Iranian physicist Mohsen Fakhrizadeh, the alleged head of Iran's nuclear program, was shot and killed in a purported assassination near Tehran, said the country's Ministry of Defense.
The Iranian Ministry of Defense confirmed Fakhrizadeh was "severely wounded in the course of clashes between his security team and terrorists and was transferred to hospital," according to Iranian state-run media. He later died from his wounds.
No groups have claimed responsibility for the incident.
He wrote on Twitter "terrorists murdered an eminent Iranian scientist today. This cowardice—with serious indications of Israeli role—shows desperate warmongering of perpetrators."
Zarif then accused the European Union and the "international community" of engaging in a "shameful double standard."
Western intelligence agencies had considered Fakhrizadeh the chief architect of Iran's controversial nuclear program who was potentially overseeing the development of a nuclear weapon on behalf of the regime. Iranian officials have long insisted that the country's nuclear program is for strictly peaceful purposes.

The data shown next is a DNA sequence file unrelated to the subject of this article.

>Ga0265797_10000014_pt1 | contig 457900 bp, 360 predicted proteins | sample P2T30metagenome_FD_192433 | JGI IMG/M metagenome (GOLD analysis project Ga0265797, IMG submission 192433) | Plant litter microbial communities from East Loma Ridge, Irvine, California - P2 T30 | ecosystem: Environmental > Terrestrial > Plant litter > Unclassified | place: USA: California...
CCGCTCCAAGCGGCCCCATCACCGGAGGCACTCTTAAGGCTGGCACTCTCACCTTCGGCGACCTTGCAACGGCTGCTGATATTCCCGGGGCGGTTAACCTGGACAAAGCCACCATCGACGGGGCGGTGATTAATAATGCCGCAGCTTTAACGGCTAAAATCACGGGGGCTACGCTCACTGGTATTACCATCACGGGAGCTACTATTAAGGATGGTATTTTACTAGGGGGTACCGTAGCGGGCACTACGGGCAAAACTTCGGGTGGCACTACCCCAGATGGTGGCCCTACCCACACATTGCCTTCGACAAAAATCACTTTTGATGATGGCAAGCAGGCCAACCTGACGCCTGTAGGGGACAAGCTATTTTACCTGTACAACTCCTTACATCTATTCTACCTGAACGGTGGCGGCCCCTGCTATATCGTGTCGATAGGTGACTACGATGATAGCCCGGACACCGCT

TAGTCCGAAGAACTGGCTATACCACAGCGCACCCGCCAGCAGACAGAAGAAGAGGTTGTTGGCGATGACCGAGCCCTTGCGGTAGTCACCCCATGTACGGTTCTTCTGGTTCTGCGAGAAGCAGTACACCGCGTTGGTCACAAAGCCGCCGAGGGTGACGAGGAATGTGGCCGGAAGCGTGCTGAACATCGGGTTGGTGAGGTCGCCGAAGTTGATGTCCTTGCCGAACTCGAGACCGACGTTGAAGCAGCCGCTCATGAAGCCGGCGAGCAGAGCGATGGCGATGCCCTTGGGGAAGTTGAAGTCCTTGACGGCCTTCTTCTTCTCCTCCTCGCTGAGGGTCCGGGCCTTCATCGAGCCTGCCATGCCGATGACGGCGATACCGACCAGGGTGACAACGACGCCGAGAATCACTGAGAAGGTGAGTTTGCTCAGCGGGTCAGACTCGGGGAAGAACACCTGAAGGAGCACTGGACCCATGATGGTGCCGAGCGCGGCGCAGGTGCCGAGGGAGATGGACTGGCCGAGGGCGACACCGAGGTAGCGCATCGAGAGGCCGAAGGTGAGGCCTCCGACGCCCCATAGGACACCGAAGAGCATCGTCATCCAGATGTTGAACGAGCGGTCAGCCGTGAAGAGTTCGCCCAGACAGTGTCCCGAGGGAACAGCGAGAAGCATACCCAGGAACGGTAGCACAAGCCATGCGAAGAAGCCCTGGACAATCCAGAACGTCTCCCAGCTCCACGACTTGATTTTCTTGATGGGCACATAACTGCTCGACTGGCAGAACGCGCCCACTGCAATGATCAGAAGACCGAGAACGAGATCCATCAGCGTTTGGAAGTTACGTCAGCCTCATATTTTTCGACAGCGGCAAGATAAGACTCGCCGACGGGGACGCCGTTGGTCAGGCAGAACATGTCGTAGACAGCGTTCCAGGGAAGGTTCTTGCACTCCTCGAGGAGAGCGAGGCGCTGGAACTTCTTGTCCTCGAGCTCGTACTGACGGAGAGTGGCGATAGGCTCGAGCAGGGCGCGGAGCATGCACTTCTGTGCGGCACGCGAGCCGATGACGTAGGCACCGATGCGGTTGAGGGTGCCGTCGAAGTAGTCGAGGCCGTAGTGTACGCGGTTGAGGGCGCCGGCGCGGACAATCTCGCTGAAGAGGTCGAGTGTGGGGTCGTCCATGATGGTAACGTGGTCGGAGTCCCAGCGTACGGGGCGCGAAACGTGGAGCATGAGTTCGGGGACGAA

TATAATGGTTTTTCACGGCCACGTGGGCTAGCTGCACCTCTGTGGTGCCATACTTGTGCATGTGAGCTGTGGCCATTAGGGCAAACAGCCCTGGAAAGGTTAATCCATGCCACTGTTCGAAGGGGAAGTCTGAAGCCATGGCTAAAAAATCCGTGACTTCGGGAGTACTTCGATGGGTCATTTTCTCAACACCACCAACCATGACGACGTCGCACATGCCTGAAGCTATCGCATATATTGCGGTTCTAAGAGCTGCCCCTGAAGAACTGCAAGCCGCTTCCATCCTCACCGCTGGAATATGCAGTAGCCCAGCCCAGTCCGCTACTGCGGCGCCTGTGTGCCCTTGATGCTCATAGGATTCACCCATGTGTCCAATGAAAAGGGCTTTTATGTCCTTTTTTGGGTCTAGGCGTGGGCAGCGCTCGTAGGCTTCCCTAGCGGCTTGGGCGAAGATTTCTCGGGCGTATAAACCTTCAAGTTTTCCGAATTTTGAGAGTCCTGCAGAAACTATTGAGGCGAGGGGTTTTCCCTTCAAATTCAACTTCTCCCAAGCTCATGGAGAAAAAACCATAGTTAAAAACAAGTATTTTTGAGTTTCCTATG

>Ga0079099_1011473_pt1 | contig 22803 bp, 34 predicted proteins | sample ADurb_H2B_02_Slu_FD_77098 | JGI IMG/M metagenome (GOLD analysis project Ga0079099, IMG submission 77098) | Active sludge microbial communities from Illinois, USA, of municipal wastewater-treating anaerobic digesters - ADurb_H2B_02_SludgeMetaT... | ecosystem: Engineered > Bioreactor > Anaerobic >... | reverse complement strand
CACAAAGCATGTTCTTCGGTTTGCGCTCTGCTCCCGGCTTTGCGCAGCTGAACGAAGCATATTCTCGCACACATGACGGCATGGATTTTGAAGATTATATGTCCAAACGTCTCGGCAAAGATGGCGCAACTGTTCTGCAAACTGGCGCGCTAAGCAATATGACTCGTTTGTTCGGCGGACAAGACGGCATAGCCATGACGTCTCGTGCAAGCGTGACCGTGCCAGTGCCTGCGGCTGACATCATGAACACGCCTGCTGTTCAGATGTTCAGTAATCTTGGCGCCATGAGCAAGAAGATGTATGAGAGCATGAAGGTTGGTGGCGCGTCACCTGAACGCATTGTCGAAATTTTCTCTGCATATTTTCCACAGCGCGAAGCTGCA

The Iranian Revolutionary Guards Corps commander said on Twitter that Iran will get revenge for the killing.
"We will strike as thunder at the killers of this oppressed martyr and will make them regret their action," commander Hossein Dehghan, who is also a military adviser to Iranian Supreme Leader Ayatollah Ali Khamenei, wrote after the incident.
According to Tasnim News, Fakhrizadeh was gunned down in Absard city near Damavand, which is around 40 miles east of Tehran. It furthermore reported that several others were killed in the incident.
Some local reports suggested that suicide bombers may have been involved in the incident, although it's not clear.
Fakhrizadeh was a senior Iranian Revolutionary Guards Corps (IRGC) officer and was also a professor of physics at the Imam Hussein University in Tehran. Some analysts suggested that his death is as momentous as the death of Iran's Quds Force commander Qassem Soleimani earlier this year, which prompted Tehran to launch a volley of missiles at U.S. assets in Iraq.
Reports in 2015 described the scientist as the Iranian version of J. Robert Oppenheimer, the American physicist who directed the Manhattan Project that produced the first atomic weapons for the United States during World War II.
Israel has not commented on the incident.